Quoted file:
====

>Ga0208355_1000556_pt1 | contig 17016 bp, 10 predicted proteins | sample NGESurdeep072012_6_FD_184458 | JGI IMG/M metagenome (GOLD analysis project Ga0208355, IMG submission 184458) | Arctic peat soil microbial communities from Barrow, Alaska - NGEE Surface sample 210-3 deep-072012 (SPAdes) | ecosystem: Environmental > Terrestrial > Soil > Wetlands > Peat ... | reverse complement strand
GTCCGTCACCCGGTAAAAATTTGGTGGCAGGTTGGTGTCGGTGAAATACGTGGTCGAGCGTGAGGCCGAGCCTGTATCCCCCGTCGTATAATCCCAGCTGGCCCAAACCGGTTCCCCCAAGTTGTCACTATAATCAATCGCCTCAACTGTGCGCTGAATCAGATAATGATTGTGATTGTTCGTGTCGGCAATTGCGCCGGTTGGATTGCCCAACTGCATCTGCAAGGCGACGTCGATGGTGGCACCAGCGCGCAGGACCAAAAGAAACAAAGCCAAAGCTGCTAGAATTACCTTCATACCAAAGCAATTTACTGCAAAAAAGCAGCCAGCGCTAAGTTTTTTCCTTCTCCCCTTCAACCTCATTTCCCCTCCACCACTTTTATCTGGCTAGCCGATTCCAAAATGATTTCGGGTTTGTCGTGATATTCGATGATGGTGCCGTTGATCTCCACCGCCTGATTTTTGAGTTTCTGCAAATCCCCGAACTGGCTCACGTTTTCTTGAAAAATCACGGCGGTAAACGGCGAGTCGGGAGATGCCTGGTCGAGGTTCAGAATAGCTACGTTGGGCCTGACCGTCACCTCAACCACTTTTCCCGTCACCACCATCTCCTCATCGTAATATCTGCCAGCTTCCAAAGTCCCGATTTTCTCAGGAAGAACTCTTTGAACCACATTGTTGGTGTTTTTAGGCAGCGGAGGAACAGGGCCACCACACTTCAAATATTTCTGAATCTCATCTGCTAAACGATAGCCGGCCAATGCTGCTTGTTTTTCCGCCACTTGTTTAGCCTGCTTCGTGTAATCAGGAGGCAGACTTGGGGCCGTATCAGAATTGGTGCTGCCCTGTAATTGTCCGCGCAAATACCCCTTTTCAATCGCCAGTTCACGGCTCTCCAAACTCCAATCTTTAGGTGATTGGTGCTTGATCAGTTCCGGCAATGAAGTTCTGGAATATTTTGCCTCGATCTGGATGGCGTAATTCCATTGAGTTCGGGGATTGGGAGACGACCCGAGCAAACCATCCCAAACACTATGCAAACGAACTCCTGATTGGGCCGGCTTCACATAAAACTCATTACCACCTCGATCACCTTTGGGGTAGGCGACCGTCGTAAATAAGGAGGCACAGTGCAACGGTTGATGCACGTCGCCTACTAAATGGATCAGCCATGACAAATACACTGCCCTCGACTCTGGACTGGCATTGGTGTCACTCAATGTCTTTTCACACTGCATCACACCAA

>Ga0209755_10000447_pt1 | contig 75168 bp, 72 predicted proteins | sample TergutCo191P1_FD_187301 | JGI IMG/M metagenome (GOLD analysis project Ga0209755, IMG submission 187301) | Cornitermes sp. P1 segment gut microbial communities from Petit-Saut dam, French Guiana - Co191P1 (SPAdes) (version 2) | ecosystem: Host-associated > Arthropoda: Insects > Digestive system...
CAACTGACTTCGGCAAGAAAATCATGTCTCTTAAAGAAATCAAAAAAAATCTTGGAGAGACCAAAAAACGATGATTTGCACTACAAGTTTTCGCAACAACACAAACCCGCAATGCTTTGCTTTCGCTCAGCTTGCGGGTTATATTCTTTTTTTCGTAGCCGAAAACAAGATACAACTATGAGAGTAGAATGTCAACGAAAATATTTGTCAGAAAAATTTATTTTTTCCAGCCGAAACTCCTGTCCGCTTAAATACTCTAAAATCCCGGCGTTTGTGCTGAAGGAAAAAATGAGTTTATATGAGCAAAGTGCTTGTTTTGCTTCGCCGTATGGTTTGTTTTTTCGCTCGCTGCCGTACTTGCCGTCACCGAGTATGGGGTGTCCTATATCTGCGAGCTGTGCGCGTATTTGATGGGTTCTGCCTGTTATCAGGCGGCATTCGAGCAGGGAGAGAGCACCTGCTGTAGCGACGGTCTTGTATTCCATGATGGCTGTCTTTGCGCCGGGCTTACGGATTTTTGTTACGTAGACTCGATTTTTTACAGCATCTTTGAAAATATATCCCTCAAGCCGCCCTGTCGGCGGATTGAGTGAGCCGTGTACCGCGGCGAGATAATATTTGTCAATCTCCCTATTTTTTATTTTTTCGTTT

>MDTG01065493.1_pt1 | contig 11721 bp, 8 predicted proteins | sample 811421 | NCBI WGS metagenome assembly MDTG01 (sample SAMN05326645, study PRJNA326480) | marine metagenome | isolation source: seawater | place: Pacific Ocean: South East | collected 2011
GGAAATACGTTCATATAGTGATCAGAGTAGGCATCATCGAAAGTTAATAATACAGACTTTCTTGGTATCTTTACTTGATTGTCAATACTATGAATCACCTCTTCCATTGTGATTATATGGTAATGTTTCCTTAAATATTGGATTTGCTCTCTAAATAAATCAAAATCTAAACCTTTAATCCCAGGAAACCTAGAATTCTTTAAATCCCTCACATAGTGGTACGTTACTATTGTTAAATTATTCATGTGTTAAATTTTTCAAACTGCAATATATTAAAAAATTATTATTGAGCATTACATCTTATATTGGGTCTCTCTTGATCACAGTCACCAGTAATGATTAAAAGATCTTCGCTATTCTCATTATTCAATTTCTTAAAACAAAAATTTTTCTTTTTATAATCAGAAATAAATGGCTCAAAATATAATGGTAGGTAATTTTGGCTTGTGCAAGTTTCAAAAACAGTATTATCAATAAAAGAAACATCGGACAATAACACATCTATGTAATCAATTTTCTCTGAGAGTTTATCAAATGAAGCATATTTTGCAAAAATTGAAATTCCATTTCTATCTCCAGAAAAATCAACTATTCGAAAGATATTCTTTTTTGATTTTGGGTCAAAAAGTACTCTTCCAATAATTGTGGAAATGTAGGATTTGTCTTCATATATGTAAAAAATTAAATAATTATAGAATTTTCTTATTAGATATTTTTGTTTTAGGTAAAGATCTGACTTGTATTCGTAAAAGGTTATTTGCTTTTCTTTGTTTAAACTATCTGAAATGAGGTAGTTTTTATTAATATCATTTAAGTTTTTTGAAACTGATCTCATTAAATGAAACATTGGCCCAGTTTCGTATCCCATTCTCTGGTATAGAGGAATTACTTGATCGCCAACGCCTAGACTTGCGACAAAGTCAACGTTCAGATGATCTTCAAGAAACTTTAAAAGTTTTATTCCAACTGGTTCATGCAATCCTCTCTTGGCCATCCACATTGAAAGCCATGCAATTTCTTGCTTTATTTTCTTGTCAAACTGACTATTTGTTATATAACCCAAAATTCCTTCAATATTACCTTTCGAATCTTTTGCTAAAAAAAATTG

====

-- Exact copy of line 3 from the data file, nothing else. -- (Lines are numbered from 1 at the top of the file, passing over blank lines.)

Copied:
>Ga0209755_10000447_pt1 | contig 75168 bp, 72 predicted proteins | sample TergutCo191P1_FD_187301 | JGI IMG/M metagenome (GOLD analysis project Ga0209755, IMG submission 187301) | Cornitermes sp. P1 segment gut microbial communities from Petit-Saut dam, French Guiana - Co191P1 (SPAdes) (version 2) | ecosystem: Host-associated > Arthropoda: Insects > Digestive system...